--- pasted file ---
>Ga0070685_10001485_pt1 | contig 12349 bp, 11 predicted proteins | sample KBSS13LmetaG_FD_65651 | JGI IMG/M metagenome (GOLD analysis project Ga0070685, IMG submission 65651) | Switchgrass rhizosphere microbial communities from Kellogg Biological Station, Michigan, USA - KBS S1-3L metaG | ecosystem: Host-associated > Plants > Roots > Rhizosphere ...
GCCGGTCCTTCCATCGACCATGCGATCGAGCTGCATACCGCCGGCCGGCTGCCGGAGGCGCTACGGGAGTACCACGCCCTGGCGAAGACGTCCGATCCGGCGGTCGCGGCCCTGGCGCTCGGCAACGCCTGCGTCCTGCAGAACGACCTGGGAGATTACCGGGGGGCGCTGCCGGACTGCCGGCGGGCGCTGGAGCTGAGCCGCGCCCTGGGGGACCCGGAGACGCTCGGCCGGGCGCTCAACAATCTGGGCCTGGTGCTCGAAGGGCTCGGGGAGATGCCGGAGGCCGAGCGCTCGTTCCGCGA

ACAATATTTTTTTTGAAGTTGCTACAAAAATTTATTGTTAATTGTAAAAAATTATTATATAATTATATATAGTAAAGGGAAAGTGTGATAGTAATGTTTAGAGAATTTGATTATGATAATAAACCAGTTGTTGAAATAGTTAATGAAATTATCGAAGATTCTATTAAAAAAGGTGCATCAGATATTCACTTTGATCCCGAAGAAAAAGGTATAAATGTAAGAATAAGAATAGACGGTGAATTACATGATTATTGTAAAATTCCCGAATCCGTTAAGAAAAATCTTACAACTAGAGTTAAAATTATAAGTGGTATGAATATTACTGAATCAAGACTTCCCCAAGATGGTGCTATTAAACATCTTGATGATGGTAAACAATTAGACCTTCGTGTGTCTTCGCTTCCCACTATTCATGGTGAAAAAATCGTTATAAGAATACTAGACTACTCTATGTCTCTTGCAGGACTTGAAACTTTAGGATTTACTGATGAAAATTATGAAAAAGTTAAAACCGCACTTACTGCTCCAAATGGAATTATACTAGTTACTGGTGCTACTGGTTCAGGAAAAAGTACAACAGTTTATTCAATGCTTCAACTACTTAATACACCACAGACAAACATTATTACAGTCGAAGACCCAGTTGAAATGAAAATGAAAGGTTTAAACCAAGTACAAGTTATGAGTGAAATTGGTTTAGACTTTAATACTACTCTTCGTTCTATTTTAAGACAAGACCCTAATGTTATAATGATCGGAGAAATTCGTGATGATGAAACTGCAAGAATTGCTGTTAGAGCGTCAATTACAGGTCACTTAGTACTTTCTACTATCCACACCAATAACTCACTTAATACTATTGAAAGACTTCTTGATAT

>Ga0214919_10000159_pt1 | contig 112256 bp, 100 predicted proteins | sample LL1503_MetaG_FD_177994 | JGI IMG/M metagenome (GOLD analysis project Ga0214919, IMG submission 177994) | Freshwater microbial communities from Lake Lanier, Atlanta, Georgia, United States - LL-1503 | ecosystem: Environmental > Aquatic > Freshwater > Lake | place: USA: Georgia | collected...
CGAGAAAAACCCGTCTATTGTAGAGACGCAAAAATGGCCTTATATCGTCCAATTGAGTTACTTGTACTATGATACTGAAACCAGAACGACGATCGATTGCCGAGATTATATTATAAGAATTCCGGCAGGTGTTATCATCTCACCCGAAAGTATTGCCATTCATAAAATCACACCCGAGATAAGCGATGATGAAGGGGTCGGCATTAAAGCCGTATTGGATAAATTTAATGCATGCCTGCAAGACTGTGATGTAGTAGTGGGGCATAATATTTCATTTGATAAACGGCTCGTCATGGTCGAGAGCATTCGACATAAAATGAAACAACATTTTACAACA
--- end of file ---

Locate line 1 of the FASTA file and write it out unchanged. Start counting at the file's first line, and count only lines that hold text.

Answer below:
>Ga0070685_10001485_pt1 | contig 12349 bp, 11 predicted proteins | sample KBSS13LmetaG_FD_65651 | JGI IMG/M metagenome (GOLD analysis project Ga0070685, IMG submission 65651) | Switchgrass rhizosphere microbial communities from Kellogg Biological Station, Michigan, USA - KBS S1-3L metaG | ecosystem: Host-associated > Plants > Roots > Rhizosphere ...